While we can’t enjoy some summer sports due to the COVID-19 pandemic, one thing is for sure — getting outside to explore our great country is beneficial for both your physical and mental health.
Hiking is the perfect way to do just that.
“What I love about hiking is whether it’s a trail in your city or a national park, it’s very accessible to everyone,” says Mary Anne Ivison, the co-founder of Ottawa-based hiking blog HikeAddicts. Ivison frequently hikes in the Gatineau Hills in Quebec and the Adirondacks in upstate New York. She and her co-founder, Vicky Castledine, have also both trekked to Mount Everest’s base camp and up Mount Kilimanjaro.
“Whether you’ve just got running shoes or hiking boots, whether you’re driving to a trail or just walking in nature, you can hike,” she adds. “The biggest boom in the last three months (during COVID-19) has been people getting outside.”
If you’re looking at hiking as something to try this summer, here are five things you need to know to get started – other than just needing to take one step forward!
1. Get the Right Gear
Hiking, by definition, is the “activity of going for long walks,” and you’re not going to go for a long walk without a good pair of shoes. Ivison says having good shoes is very important as you get started.
“Trail running shoes are great, but the key is to find shoes with proper ankle support especially if the terrain is rocky or loose,” she explains.
Check out Columbia’s Vitesse OutDry Hiking Shoe. OutDry is a patented construction process that creates a waterproof breathable barrier. The Omni-Grip technology on the sole gives its user advanced traction for grip in any environment, and it’s available for both men and women.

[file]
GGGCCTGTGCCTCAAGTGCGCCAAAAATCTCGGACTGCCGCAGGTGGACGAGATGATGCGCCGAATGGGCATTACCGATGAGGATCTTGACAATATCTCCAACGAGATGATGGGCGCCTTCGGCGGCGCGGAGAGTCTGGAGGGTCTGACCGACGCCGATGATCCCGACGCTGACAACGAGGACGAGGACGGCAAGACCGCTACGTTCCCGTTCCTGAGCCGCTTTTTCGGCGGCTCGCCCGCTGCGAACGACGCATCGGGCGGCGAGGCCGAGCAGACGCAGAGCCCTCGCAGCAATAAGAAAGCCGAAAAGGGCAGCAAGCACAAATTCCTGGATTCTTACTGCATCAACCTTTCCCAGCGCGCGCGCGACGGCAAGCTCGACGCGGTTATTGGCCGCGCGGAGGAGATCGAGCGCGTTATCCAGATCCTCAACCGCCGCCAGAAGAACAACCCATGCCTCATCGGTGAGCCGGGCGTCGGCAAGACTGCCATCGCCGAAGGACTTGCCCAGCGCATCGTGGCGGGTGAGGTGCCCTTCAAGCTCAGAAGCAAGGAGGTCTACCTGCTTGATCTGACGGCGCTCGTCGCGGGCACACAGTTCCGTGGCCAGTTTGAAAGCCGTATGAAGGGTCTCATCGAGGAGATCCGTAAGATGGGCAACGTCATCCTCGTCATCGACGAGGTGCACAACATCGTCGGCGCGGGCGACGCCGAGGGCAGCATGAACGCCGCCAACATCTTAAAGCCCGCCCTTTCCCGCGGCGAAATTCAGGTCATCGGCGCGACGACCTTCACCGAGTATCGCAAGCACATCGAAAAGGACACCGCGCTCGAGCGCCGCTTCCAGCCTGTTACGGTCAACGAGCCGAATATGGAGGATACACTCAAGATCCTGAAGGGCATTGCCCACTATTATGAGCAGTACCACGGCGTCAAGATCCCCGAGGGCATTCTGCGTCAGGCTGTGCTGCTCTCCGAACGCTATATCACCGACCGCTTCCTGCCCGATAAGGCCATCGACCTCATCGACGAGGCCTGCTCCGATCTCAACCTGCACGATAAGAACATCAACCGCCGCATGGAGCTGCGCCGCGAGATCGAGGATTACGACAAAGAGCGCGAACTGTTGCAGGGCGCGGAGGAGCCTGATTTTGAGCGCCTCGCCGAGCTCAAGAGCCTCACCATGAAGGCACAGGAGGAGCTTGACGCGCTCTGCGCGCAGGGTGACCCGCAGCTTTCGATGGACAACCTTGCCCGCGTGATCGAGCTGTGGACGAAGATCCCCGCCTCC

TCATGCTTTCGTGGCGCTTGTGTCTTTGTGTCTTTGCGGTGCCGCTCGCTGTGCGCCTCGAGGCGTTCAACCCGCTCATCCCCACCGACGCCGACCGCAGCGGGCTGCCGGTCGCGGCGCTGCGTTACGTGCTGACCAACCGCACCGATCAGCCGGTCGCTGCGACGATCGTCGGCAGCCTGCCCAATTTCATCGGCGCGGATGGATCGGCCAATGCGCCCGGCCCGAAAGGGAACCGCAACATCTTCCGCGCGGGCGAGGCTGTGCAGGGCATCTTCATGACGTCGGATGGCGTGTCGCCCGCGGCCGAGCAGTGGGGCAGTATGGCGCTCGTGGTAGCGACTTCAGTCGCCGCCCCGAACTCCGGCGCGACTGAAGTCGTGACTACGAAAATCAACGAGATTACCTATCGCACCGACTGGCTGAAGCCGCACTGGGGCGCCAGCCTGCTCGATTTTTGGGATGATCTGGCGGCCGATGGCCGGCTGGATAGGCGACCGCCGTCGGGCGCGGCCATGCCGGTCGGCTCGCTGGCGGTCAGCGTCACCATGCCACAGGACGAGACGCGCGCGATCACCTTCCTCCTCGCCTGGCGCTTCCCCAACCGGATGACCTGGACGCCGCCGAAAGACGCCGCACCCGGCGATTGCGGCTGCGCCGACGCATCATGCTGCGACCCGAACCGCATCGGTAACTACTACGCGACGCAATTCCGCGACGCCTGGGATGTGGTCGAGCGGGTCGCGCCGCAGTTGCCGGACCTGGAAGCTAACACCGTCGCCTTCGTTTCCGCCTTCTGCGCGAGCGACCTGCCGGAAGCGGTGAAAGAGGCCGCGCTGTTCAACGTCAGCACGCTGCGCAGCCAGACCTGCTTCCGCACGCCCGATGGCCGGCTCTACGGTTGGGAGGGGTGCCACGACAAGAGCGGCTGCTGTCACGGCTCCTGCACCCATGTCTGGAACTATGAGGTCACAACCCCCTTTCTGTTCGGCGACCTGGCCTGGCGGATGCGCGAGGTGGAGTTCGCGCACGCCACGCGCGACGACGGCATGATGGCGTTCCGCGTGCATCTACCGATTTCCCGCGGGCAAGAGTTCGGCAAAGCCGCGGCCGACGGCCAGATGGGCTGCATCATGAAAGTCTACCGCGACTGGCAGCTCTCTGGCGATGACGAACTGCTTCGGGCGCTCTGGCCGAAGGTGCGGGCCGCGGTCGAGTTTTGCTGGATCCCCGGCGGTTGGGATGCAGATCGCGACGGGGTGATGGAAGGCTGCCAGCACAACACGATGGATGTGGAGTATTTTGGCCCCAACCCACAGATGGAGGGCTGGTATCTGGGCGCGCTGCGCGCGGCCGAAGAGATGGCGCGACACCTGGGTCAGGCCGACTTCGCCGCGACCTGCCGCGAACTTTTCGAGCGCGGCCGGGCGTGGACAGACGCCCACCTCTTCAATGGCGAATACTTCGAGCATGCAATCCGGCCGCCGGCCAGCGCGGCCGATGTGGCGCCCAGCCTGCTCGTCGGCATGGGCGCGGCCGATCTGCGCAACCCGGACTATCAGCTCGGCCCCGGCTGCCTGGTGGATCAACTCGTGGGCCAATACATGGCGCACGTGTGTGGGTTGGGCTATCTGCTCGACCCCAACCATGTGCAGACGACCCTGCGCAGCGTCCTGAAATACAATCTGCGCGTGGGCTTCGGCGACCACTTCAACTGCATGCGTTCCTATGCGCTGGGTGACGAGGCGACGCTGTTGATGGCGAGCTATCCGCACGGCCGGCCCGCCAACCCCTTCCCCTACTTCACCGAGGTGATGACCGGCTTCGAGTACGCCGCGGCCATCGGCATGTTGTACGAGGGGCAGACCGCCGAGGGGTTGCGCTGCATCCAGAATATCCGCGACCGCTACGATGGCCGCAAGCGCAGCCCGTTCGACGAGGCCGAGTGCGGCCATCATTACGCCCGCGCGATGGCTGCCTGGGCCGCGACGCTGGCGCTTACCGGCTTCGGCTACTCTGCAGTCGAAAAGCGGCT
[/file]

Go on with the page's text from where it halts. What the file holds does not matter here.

Once you’ve got the right features on your feet, Ivison says layering, even in the summer, is critical.
You’ll be both stylish and comfortable on the trails with these performance pieces!
2. Stay Hydrated
When you’re hiking remember: you’re going outside to exercise, and things can be unpredictable out there. Ivison says preparedness is the most important thing when it comes to hiking, which includes packing enough water to stay hydrated through your hike – and any extra time you may not have accounted for.
“I have learned the hard way, way too many times, about not being prepared,” she says with a laugh.
The insulated bottles from Hydro Flask come in a handful of different colours and sizes. One of our favourites is the 24 oz., which uses a TempShield double-wall vacuum insulation to keep your water ice-cold for up to 24 hours!
3. Do Your Research
When you’re just starting to hike, it’s important to find official maps, Ivison says. In Gatineau Park, she admits she sees people who are lost on a semi-regular basis. It’s OK – everyone is learning! – but you can eliminate the concern by doing pre-research on official websites.
To get better prepared, use a backpack or a hip pack to carry your map, snacks, sunscreen, bug spray and first aid kit. Patagonia’s Ultralight Black Hole Mini Hip Pack will keep your valuables safe with a key clip and a security pocket during shorter hikes.
“I would rather have a little extra weight and be prepared than not have what I need and be stuck out on a trail,” says Ivison.
4. Tell a Friend
Safety is paramount when it comes to hiking, and that includes anything you can do before and after you arrive at your destination.
Ivison says she does approximately 90 percent of her outdoor activities alone, but every single time, she says, she’ll tell someone when she starts and when she’s safe. She also uses a GPS watch to send someone her location.
The Fitbit Charge 4 Fitness Wristband has a built-in GPS function plus a ton of other excellent fitness-tracking features that can help you not only track your health goals but where you are, too.
5. Think About the Environment
If Ivison can leave beginner hikers with one thing, it’s to make sure they don’t leave anything on the trail.
“There is nothing more infuriating than finding trash on trails because once you starting hiking and spending time in nature you fall in love with it and you want to protect it,” she says.
So while having the right gear is important, don’t forget to treat the setting of your hike with just as much respect.
Story by Adam Stanley